I’ll keep writing poems that no one except me will ever read, and I’ll keep reading poems that I love, hate, understand and don’t, because I want to. And I think you should too. If you want.

Until next time, K.

Worth the Risk?

I may have just done the most reckless and stupid thing I’ve ever done. Which, admittedly, being the fairly reserved and un-wild 23-year-old Grandma that I am, isn’t the most reckless and stupid thing anyone’s ever done, not by a long shot. But for me it’s a Big Thing. I’ve quit my job.

Technically, I did this last week because y’know, notice periods and all that, but today was my last day. Today I handed in my keys and archived all my emails and drove away in the knowledge that I wouldn’t be going back on Monday morning, and the knowledge that I don’t have anything new waiting for me. Right now I don’t even know what I’m feeling. Obviously I have my reasons for leaving (the details of which I won’t be going into on a public platform!) so I’m not exactly devastated, and I do feel liberated, but I am also sad in some ways. Sad to have left behind a group of truly lovely colleagues, and if I’m honest sad to be losing a steady income. On a certain level, I’m terrified to be unemployed and living on my not-substantial savings and my parents’ generosity, terrified that it’s going to take me ages to find another job and it won’t be something I love, terrified that I’m not even sure I know what I want to do. On another level, I’m excited to have some time to figure these things out. Excited to reassess my situation without any other responsibilities, excited to throw myself into finding a job that I’ll really love.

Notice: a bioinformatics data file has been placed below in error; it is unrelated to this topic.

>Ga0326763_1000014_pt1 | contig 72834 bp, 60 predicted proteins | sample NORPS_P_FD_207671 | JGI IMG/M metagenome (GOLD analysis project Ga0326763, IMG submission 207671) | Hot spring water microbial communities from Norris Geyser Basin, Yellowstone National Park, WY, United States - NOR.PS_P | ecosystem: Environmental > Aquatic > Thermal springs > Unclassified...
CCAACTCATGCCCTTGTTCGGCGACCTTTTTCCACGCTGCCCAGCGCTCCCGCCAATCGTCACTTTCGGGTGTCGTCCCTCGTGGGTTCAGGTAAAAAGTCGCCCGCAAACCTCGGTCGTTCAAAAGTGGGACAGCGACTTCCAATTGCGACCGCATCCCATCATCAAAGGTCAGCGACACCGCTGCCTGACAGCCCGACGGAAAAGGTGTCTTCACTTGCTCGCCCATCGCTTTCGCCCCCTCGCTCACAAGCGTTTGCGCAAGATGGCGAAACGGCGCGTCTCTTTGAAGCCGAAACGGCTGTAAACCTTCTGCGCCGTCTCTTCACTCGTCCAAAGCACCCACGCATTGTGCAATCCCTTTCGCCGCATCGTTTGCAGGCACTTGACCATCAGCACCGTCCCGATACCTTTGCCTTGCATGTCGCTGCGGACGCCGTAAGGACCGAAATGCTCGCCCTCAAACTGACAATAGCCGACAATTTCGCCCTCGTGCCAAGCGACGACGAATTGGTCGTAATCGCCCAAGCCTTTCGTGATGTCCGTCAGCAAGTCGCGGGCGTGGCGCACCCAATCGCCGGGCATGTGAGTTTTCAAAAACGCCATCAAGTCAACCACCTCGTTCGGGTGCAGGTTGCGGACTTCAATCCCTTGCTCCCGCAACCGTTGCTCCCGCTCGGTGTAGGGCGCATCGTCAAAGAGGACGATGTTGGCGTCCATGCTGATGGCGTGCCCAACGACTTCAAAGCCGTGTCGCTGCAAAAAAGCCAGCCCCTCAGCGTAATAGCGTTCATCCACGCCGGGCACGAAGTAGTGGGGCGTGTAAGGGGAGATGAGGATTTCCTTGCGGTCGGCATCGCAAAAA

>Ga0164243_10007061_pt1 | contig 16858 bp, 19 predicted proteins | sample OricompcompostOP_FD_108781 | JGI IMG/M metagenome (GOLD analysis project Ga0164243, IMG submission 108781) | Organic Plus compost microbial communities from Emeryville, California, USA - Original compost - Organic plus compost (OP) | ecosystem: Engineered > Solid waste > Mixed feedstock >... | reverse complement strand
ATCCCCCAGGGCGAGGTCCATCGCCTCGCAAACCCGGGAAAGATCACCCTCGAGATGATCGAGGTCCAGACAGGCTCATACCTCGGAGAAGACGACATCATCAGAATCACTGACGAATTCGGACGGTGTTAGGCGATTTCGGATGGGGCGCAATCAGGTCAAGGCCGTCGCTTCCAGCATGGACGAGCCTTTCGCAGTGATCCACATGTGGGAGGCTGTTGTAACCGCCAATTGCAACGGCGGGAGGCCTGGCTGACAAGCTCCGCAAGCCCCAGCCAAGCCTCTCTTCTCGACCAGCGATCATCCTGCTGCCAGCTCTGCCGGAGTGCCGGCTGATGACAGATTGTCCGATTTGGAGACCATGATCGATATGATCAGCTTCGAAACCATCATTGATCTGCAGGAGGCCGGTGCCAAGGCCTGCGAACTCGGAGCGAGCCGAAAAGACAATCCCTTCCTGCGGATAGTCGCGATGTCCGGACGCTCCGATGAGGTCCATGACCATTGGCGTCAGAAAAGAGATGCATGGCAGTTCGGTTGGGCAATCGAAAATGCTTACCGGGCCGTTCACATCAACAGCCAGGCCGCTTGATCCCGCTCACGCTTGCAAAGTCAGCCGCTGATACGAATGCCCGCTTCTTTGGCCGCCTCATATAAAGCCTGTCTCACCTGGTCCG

I’m nervous about going back to the job-hunting life because I think I know what I want to do, but if I admit to myself or anyone else that it’s what I really, really want, it’ll be all the harder to take rejection. It’ll be that little bit more disheartening every time a company just never replies, knowing that I’d pinned so many hopes on that job. Surely it’s better not to let myself get too invested in anything, and then it won’t hurt when it’s a no.